On Feb. 8, 2023, the Japanese automaker Subaru Corp. reduced its annual output target by about 10% due to the persistent effects of a global semiconductor shortage.
The automaker claimed that parts for immediate delivery on the spot market were the most severely short-supplied, and it predicted that this situation would continue until June at the earliest before improving.
Subaru has revised its production expectation from 970,000 units to 880,000 vehicles for the period from this fiscal year through March, a 9.3% decrease.
Subaru’s chief financial officer, Katsuyuki Mizuma, stated, “In the third quarter, we managed to minimize the decline to roughly 20,000 units compared to our plans through our efforts.”
According to Mizuma, Subaru anticipates producing 70,000 fewer vehicles than anticipated in the fourth quarter that ends March 31. After the results were released, the company’s shares declined, closing 1.9% lower at 2,118 yen compared to a flat general market.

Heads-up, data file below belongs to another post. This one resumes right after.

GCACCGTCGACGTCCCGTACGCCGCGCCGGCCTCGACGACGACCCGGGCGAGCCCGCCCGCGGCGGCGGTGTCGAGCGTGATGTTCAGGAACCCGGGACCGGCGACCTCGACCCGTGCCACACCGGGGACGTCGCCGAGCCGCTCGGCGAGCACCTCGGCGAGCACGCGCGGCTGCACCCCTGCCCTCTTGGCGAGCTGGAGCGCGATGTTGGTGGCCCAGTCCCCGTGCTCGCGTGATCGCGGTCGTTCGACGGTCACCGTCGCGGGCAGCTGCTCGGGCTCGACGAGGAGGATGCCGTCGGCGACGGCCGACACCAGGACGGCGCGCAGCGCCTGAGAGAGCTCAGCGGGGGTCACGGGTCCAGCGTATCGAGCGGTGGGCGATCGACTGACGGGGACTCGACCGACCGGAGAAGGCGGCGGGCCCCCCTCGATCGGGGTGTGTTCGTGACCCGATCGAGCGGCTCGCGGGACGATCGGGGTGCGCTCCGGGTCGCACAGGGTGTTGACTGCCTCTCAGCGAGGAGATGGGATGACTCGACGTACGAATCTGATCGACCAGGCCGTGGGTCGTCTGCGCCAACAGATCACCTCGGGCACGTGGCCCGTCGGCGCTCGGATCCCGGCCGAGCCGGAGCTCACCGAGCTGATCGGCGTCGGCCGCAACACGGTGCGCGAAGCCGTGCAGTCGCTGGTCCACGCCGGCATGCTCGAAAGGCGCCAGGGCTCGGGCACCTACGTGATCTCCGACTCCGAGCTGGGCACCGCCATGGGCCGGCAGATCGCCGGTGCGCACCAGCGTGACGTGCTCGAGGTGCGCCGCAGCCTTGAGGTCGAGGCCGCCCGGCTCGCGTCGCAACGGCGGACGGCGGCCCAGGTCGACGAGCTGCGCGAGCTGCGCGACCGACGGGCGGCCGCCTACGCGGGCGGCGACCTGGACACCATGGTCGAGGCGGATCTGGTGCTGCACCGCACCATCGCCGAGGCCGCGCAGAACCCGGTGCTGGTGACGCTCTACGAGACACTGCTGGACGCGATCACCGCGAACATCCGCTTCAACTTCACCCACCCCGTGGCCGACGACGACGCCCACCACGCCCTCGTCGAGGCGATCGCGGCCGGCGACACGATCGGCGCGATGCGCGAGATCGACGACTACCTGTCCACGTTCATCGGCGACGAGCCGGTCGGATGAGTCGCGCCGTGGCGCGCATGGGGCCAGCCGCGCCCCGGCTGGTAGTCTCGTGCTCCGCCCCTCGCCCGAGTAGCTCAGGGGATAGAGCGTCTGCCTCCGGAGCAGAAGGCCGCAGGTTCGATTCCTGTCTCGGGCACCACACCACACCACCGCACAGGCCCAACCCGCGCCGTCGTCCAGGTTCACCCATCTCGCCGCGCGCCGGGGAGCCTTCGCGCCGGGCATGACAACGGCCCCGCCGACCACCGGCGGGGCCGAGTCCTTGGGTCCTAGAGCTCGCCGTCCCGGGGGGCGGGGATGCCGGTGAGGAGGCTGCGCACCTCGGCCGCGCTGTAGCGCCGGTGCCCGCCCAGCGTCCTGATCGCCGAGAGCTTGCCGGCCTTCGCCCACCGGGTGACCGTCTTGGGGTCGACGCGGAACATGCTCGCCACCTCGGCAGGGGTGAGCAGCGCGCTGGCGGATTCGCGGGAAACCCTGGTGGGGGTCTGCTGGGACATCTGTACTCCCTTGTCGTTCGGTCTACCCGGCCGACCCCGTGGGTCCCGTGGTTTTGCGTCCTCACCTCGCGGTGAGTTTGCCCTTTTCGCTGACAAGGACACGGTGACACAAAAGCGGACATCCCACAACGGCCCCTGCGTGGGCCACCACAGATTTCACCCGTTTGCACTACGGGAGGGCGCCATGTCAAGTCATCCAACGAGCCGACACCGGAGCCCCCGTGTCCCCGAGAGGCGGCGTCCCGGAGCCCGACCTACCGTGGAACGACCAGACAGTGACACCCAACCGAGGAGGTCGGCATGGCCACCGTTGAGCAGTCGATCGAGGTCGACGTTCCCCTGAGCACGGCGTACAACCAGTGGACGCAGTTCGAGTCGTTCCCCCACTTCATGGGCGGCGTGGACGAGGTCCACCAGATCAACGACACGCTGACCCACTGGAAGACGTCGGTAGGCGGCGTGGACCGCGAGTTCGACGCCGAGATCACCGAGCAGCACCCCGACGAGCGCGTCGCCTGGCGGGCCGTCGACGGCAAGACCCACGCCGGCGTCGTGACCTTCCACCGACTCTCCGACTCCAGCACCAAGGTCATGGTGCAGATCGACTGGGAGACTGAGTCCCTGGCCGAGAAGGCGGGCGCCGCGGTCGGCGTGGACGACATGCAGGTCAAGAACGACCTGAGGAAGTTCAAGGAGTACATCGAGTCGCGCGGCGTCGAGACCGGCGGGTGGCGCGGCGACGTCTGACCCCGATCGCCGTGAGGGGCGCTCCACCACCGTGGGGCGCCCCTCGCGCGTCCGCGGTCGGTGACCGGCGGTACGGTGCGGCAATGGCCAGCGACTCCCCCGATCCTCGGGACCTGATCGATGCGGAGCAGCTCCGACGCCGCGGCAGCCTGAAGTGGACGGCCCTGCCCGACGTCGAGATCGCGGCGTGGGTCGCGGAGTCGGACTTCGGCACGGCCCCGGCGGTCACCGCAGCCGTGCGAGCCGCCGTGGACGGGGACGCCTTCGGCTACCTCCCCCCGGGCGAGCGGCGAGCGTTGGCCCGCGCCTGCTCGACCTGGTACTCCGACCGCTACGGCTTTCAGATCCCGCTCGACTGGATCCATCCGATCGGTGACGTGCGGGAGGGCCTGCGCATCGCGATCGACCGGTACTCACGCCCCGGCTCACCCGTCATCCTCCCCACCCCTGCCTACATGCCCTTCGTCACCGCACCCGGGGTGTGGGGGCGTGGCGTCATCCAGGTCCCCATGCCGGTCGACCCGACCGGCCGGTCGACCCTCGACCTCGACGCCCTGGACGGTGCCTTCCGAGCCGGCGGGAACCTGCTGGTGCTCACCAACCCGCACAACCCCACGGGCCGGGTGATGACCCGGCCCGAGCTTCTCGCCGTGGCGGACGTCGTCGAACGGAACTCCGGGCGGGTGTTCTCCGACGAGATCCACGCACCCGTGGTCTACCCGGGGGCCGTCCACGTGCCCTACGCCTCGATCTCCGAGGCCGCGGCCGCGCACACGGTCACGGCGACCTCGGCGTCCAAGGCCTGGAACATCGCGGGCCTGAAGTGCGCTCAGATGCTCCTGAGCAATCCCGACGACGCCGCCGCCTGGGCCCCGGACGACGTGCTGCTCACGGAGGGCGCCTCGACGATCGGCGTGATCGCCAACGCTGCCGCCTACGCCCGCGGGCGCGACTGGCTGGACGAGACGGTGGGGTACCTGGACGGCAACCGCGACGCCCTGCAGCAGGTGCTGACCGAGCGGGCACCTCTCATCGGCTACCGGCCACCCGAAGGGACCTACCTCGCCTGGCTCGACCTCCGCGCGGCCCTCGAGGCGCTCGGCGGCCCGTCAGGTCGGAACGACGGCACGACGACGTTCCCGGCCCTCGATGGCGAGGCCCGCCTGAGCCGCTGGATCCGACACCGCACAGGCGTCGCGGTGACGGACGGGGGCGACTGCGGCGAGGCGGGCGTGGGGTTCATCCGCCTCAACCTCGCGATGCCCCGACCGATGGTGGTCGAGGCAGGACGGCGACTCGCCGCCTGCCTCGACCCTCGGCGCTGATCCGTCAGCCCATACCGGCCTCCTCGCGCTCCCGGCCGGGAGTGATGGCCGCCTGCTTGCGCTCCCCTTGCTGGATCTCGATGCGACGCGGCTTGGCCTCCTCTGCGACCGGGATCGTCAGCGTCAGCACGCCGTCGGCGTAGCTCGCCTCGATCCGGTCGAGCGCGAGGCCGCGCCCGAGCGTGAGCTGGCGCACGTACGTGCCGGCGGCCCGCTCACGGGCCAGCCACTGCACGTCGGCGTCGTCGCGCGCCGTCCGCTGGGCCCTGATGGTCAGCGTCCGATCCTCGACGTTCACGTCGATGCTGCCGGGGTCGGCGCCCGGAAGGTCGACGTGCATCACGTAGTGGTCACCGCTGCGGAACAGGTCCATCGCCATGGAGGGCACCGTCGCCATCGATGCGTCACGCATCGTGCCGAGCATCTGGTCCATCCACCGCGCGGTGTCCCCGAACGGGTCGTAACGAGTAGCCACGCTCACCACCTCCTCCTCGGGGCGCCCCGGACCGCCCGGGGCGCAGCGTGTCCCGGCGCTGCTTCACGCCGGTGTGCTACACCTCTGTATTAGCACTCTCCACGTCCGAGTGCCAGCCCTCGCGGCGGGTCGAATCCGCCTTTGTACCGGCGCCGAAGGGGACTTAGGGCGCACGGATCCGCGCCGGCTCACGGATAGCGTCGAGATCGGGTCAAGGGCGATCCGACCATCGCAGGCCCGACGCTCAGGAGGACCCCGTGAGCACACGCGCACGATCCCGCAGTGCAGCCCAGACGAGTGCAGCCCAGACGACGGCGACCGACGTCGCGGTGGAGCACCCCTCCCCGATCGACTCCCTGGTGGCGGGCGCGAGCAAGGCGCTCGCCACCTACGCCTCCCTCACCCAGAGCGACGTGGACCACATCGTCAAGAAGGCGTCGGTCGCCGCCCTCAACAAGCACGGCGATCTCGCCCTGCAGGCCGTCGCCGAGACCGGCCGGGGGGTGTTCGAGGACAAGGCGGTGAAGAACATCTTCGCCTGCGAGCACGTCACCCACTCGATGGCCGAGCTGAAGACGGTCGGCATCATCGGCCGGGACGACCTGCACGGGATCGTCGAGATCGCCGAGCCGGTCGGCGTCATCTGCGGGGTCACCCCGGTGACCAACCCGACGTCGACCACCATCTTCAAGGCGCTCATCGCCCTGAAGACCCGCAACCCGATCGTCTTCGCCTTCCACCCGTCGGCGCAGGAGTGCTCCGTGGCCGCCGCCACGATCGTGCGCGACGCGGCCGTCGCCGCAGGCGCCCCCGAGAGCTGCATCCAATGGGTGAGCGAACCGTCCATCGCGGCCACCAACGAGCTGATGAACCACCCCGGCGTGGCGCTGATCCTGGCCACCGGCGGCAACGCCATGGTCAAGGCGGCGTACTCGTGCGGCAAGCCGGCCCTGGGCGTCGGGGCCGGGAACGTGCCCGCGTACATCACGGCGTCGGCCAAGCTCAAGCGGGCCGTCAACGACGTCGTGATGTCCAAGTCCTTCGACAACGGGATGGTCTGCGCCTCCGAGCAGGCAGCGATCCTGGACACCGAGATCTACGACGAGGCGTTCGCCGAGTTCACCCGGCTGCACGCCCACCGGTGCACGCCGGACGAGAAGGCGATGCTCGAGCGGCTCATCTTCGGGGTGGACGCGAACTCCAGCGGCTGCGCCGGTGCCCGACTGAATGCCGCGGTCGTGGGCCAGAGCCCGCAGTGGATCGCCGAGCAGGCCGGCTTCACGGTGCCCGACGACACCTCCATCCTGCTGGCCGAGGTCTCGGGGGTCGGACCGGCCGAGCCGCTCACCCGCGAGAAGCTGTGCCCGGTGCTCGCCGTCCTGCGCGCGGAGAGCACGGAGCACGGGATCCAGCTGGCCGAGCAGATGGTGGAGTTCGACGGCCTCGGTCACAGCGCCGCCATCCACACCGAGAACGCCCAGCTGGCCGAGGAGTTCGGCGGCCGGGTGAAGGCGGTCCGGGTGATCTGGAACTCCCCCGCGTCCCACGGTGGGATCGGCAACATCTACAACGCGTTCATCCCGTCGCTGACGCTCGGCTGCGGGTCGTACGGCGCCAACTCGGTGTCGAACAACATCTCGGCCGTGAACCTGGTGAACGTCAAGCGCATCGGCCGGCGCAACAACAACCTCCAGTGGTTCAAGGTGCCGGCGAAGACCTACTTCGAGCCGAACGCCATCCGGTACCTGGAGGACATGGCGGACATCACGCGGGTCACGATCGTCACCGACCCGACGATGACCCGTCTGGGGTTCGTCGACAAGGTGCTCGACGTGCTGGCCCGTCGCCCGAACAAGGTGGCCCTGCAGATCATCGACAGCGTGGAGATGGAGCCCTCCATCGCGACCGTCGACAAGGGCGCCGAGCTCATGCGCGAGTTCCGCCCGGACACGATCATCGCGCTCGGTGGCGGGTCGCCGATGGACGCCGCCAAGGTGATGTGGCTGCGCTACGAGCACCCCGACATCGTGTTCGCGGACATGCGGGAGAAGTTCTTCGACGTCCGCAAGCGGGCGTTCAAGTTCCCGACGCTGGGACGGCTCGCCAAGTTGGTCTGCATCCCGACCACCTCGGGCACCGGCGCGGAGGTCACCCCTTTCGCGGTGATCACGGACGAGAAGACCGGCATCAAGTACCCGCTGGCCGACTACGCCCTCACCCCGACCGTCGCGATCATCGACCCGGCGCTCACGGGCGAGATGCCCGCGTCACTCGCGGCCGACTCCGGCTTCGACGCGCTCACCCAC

On the other hand, several automakers have been playing catch-up in terms of manufacturing after reducing output in response to the COVID-19 outbreak. Such as, chipmakers sending fewer shipments to the consumer electronics industry.
Subaru cut its year global sales prediction on Feb. 7, by 5.4% to 870,000 vehicles from its earlier forecast. Despite the cutes, it still marks an 18.5% increase over the fiscal year 2022.
The company maintained its $2.29 billion annual operating profit prediction, noting its efforts to reduce costs and increase efficiency throughout the supply chain, as well as expectations about currency rates.
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